Introducing Transparency in Workplace Culture


The policy of Transparency is very important for a frame of positive workplace culture. Transparency leads towards a positive approach of accessing brief information, which in turn helps individuals working in an organization to take better decisions. An employer’s great Leadership practice, for instance, does not consider denying real issues from being addressed to its employees; instead, they choose to make it a transparent flow. Many times, a question arises that how exactly is the concept of transparency associated with workplace culture? The concept is associated as it gives an unfiltered insight to employees about their organization’s future and operations. It provides a medium of voice to employees, and to top it all, it provides a sense of trust within people working together in an organization. There are many organizations that are still trying to find out how to establish a transparent culture because they do not know where exactly to start from. There are all various kinds of techniques and tools, which you can easily use to take a leap of faith within an organization. There are numerous business models to select from when it comes to deciding on ideas to shape your organization’s internal communications, which ranges from transparent radical cultures of the top tech startup companies to notorious secrets practices of tech giants. Let us have a look at points for bridging the employee-manager communication gap and introducing a transparent culture.

#Communication Is Important

Having a connection between managers and employees is very important. Individuals working in an organization need a method to connect with their colleagues and managers instantly. Instant communication like messaging platforms, which encourage collaboration allows workers to communicate across the team, company, and departments. The open communication between employees and executives streamlines the process of effective and efficient information sharing. Individuals are known to educate each other along with learning from each other. This provides an insight into how departments operate. Having this knowledge breaks down the barriers of cross-departmental hostility.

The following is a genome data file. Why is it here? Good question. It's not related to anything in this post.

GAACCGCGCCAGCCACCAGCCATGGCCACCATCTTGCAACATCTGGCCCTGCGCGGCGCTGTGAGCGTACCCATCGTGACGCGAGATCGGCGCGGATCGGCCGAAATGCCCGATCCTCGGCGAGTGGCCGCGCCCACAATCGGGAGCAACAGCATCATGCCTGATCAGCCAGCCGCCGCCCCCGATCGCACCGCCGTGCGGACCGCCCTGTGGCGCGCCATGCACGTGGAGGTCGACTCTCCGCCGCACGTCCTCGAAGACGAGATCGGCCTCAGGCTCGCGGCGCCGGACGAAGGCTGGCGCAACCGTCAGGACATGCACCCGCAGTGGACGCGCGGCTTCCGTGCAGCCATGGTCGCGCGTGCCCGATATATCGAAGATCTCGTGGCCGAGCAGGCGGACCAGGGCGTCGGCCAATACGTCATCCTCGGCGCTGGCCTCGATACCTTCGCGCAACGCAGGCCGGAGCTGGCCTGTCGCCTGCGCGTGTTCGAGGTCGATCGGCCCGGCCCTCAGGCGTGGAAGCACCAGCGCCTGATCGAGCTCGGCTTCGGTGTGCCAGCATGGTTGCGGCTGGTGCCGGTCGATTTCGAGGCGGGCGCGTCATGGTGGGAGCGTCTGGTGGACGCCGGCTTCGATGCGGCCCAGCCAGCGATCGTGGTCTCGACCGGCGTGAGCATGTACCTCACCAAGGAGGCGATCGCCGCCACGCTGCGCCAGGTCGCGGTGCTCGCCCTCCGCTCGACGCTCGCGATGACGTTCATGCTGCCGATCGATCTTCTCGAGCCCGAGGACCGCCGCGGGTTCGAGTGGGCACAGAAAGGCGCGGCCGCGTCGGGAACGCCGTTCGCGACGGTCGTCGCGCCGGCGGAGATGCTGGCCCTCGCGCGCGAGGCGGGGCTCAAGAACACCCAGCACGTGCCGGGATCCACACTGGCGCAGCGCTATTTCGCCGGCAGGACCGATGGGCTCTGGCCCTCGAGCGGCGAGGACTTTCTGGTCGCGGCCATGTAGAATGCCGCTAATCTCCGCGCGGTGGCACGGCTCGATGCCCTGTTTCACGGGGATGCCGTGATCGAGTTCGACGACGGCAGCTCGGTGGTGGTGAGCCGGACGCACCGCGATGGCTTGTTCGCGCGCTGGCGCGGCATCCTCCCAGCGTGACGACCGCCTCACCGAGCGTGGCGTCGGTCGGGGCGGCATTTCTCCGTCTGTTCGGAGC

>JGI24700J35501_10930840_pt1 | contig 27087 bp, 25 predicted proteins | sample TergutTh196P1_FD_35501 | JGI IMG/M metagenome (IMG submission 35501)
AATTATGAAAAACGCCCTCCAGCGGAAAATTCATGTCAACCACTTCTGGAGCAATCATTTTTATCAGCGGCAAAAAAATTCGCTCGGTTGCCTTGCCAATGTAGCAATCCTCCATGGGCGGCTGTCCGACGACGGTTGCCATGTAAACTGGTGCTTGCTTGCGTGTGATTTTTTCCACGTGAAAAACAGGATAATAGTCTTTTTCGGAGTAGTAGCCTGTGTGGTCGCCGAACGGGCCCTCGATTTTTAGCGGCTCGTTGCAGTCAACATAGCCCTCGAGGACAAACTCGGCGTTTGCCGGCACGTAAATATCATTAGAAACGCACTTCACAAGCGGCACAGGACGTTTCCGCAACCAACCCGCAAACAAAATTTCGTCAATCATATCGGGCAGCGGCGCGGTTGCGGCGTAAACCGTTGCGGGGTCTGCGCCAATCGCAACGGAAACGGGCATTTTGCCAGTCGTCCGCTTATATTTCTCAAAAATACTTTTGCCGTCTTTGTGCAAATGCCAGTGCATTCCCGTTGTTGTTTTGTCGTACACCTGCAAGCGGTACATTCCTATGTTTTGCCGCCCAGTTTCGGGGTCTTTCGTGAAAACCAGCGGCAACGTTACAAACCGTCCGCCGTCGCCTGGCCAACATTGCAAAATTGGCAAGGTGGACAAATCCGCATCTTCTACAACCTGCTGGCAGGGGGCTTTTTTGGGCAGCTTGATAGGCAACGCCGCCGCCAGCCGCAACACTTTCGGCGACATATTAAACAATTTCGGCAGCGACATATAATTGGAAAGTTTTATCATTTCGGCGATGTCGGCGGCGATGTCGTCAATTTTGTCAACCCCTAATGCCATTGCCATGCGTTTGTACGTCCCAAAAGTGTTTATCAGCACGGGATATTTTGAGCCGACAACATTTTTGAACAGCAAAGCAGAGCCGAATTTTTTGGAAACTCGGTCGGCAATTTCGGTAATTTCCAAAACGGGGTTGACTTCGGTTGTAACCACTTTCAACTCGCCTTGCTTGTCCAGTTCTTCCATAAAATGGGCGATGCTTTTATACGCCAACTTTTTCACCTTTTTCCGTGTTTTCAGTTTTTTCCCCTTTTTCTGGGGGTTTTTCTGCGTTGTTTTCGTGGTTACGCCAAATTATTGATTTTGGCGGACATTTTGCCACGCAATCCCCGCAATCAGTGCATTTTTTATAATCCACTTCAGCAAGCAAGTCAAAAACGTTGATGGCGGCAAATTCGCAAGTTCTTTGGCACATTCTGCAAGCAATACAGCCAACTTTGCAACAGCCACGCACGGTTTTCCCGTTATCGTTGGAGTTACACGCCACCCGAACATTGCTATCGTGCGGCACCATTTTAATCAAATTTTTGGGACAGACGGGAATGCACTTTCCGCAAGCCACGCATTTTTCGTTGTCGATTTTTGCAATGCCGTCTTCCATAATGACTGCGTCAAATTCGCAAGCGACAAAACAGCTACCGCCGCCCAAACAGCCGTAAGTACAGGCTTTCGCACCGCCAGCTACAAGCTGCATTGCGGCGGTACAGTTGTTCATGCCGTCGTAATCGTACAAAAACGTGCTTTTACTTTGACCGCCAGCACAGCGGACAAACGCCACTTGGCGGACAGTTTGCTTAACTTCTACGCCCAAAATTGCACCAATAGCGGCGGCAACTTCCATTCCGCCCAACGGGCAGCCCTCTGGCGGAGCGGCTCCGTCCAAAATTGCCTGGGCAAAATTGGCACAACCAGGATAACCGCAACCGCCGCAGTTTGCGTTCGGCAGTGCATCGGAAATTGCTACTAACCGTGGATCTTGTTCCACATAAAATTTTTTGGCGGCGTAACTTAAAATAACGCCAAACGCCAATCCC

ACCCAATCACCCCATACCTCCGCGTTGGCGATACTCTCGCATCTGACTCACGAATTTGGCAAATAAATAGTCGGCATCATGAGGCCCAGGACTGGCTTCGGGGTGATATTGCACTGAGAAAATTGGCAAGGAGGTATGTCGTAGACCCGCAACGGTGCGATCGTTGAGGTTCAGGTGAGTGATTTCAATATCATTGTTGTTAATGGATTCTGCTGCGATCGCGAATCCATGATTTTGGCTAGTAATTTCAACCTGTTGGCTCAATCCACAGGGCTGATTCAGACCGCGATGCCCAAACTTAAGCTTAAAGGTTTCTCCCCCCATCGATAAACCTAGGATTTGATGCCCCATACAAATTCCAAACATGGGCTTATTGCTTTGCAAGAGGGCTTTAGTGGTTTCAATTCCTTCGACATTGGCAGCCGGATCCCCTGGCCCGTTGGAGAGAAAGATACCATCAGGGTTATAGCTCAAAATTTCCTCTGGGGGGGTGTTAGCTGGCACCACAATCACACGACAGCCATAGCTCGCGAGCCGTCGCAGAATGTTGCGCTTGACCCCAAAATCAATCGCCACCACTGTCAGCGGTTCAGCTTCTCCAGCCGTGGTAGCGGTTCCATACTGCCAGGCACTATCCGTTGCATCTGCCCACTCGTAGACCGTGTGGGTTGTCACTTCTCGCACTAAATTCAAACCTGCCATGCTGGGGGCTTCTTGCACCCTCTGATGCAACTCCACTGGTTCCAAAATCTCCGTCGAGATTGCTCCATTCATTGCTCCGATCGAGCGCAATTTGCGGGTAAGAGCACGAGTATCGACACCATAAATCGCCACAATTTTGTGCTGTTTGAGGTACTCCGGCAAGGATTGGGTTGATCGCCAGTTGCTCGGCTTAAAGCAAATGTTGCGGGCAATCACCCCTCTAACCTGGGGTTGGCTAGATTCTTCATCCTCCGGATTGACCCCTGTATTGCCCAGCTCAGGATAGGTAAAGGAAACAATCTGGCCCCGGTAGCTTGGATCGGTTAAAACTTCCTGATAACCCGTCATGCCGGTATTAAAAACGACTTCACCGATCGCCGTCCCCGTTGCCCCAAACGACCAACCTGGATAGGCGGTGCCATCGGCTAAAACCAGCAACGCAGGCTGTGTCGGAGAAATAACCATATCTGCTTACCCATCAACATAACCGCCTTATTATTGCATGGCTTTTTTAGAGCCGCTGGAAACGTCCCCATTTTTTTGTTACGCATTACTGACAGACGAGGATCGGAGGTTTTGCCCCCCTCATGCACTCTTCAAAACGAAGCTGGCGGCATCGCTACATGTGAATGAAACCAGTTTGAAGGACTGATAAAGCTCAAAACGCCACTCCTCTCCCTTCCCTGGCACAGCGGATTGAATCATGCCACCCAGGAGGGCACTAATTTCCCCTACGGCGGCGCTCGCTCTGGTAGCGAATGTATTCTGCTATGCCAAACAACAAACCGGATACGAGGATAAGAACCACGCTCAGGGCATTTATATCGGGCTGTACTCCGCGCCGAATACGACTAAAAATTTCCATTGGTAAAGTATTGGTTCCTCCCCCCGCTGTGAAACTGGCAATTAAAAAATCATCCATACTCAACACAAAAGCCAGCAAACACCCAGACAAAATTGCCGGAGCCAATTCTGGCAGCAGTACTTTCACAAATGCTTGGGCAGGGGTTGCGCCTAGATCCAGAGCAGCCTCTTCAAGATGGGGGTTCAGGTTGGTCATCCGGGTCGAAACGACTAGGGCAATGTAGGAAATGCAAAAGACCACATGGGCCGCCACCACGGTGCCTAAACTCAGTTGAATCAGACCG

#Meetings for All

Regardless of the size of your company, conducting all-hands meetings is an effective key for establishing transparency in a workplace culture. Gathering all workers under a single roof for meeting makes it easier for sharing the information rather than sending an email on a company-wide basis. The presence of all employees at the same place during a meeting will prevent the significant information, whether big or small, from getting misguided from one employee to another. An employer can use such gatherings to share company’s goals, wins and losses, and financial updates. Through this type of collective gathering, an employer makes its leadership visible, which is a powerful message to workers. It shows that the organization is willing to share information with its employees, rather than building a fence around the knowledge of employees, about the company’s updates.

#Consider Suggestions

As an employer, you should make it a point of hearing to suggestions provided by employees, and as an employee, you should communicate your ideas and suggestions with your managers. Employees have their own opinion. Many times, they are quite hesitant to talk about a concern, suggestion, or an issue with their managers. To solve this problem, managers should provide their employees with a suggestion box, and as they say, action speaks louder than words; managers must act upon those suggestions as soon as possible to gain the trust from employees. Ensure your employees about how happy you are to hear suggestions and feedbacks from their side. Well, you cannot bring transparency in a workplace culture overnight, but you can easily use these suggestions to start with the initiative towards a better culture of your organization.

Diana Coker
Diana Coker is a staff writer at The HR Digest, based in New York. She also reports for brands like Technowize. Diana covers HR news, corporate culture, employee benefits, compensation, and leadership. She loves writing HR success stories of individuals who inspire the world. She’s keen on political science and entertains her readers by covering usual workplace tactics.

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